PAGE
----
Of course, the accusations flew that Keegan was going for the money. After all Hamburg SV weren’t exactly noted as one of the continent’s prestige teams. And when he did come back to Anfield just a couple of months after leaving, for a one-sided Super Cup match that saw his new team unceremoniously spanked by his former colleagues, he was left in no doubt that his stock had fallen in the eyes of those who previously adored him. By then we had Kenny, you see. The bond with Keegan was broken.

Call me a naïve old fool but, with hindsight, I don’t think Kevin Keegan was ever motivated solely by financial reward. His subsequent career reveals a character with a thirst for new challenges and fresh environments. When he claimed that staying at Liverpool would cause his stagnation as a player, you can, at a push, see the rationality of his argument given that there was nothing left to achieve in a red shirt. And, as he went on to become European Player of the Year twice with Hamburg, establishing himself as one of the continent’s most glittering and marketable stars, you’d struggle to make a case for it being the wrong decision.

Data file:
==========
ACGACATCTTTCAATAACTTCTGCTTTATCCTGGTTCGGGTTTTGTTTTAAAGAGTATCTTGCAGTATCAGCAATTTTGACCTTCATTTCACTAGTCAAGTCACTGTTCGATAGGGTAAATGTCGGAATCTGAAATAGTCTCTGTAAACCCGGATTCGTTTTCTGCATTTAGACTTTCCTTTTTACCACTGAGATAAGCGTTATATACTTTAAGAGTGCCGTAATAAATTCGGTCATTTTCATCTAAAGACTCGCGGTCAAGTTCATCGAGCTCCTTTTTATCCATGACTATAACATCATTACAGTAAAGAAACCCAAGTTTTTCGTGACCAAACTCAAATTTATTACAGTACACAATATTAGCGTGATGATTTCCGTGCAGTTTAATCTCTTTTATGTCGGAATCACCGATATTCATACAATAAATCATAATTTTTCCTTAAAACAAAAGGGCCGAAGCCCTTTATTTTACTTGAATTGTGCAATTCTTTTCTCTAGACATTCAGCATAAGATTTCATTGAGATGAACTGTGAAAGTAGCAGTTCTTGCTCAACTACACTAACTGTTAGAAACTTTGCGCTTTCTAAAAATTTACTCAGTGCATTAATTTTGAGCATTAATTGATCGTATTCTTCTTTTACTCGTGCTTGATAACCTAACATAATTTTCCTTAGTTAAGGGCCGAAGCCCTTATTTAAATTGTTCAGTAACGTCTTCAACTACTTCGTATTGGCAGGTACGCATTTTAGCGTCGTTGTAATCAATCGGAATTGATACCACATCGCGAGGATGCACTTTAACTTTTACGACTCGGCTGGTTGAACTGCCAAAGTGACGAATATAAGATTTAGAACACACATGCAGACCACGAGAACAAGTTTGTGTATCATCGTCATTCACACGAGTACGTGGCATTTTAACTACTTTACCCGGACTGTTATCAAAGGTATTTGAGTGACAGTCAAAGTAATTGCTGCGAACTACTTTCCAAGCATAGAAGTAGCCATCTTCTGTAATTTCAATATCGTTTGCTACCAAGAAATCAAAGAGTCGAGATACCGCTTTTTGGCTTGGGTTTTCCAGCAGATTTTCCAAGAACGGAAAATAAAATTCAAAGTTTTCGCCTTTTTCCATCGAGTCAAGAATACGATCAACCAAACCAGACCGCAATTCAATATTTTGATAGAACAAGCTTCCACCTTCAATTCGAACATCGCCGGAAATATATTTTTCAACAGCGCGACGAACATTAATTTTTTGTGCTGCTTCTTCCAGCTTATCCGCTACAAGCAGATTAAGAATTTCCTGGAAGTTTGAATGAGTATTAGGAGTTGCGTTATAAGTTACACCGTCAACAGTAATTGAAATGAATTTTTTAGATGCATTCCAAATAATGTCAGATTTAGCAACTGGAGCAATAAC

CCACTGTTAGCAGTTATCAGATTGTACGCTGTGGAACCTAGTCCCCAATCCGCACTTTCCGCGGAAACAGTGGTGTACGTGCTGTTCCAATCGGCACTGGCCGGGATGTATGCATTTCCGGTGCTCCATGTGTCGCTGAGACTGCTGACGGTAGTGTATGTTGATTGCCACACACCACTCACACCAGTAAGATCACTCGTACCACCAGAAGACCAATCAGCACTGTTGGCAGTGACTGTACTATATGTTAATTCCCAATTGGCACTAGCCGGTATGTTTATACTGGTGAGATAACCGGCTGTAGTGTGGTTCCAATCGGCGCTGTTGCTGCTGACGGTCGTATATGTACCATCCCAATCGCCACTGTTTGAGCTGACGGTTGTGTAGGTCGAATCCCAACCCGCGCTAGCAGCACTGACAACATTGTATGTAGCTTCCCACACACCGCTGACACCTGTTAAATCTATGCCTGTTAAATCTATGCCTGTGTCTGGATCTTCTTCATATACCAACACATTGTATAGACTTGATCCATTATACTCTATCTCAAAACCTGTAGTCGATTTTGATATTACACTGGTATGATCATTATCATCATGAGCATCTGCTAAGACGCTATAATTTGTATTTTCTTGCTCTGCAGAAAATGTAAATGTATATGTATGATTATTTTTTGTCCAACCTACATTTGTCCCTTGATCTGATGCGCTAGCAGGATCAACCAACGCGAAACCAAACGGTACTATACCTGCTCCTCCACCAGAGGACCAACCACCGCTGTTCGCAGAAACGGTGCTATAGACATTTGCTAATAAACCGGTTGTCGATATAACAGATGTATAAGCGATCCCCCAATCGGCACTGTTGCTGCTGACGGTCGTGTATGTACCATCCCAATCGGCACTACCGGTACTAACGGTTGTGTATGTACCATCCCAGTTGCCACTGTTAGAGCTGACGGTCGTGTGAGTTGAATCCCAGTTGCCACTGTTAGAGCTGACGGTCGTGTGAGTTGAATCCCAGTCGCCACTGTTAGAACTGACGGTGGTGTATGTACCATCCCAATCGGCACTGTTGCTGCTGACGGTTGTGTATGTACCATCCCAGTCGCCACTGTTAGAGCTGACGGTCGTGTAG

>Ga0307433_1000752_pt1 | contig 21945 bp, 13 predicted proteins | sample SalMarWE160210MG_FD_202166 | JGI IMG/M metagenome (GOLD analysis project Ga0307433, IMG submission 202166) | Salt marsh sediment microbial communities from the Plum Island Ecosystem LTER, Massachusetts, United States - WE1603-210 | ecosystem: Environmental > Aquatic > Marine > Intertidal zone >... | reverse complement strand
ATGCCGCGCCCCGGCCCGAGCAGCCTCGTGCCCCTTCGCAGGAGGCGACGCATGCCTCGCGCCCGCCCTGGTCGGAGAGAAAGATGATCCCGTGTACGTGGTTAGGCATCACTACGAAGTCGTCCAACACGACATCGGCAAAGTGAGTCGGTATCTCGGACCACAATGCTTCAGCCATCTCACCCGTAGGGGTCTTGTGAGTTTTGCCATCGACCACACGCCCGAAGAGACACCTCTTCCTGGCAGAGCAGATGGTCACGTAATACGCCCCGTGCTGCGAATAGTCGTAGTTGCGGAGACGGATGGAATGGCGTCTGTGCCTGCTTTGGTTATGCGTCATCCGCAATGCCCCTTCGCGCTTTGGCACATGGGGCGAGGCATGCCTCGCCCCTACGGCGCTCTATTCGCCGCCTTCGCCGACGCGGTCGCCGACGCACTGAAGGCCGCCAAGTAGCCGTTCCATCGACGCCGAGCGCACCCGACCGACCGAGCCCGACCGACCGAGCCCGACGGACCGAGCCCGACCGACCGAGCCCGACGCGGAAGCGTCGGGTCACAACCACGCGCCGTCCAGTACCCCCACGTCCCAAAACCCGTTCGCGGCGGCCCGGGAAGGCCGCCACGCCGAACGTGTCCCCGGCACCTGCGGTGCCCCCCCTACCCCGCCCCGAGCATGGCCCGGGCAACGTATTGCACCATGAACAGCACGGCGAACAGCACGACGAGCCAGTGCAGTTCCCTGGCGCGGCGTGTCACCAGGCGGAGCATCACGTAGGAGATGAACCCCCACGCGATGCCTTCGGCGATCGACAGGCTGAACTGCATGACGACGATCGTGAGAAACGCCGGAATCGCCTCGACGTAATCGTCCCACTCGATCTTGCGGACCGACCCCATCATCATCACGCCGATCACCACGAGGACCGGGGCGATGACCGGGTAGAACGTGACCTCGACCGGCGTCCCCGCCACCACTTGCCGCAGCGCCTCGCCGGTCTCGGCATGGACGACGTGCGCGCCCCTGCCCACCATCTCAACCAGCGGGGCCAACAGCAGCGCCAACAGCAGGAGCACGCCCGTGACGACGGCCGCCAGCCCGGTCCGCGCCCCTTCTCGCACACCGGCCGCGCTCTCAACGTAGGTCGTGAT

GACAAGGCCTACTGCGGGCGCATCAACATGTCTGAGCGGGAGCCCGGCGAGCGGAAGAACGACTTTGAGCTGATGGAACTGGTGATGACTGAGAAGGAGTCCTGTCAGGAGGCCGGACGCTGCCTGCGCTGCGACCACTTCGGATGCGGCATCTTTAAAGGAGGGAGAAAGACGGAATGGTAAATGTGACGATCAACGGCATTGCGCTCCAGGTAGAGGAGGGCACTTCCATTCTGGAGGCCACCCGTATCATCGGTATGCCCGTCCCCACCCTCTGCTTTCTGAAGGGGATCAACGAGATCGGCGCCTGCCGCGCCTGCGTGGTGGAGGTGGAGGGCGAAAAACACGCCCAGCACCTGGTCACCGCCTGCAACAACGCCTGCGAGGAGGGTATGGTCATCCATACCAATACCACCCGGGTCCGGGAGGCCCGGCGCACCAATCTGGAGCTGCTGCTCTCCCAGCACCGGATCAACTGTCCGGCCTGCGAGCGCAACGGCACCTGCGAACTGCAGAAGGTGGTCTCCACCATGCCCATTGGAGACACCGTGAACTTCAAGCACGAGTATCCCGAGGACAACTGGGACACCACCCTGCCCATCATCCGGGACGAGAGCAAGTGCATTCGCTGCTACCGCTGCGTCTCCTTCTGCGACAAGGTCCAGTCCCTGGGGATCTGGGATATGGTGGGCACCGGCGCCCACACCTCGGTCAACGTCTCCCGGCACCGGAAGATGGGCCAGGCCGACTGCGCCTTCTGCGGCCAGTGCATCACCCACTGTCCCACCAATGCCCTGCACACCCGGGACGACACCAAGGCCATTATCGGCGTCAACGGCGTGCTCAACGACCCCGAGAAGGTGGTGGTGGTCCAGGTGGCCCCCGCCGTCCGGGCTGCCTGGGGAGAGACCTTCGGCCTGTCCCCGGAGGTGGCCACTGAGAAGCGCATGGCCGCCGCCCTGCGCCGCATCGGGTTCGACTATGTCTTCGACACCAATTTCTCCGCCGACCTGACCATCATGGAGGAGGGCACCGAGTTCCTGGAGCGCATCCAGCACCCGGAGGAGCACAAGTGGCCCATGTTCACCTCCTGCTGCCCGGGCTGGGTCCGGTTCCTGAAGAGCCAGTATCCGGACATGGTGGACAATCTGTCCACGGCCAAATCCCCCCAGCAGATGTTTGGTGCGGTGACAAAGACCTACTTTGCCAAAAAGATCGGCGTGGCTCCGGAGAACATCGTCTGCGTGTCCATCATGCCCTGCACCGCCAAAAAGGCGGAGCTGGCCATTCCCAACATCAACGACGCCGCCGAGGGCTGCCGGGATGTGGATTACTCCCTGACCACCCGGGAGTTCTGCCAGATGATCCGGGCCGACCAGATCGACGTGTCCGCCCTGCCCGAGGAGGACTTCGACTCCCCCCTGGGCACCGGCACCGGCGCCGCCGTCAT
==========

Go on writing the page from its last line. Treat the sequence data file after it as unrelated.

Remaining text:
From our perspective, once the initial hurt subsided and we realised that his successor in the number 7 shirt was a practitioner of even rarer gifts, Keegan’s contribution to our success became little more than a footnote. With the passing of time his name has faded from our roll-call of legends. Perhaps it’s because he went on to forge an equally close relationship with another club (Newcastle). Perhaps because, like Michael Owen, he made no secret of his loyalty to the Three Lions and his pride in representing the national team.

But it should be remembered that Kenny, a genius unmatched in our history, slotted into a team already established as European champions. Keegan took a team which had gone six years without a trophy and within two seasons helped make them the most formidable in the land.

It should also be remembered that the man who created the Liverpool dynasty, the most important figure in the history of the club, regarded Keegan as his finest ever signing. When you look at his impact, his influence and his importance to that Liverpool team, it’s easy to see why.

For all his celebrity, for all his single-minded careerism, that’s how I see Kevin Keegan. As an irrepressible force, a winner, and one of our finest servants. Strip away the other stuff, the stuff that doesn’t matter now, and that’s all that really counts.

Pic: PA Images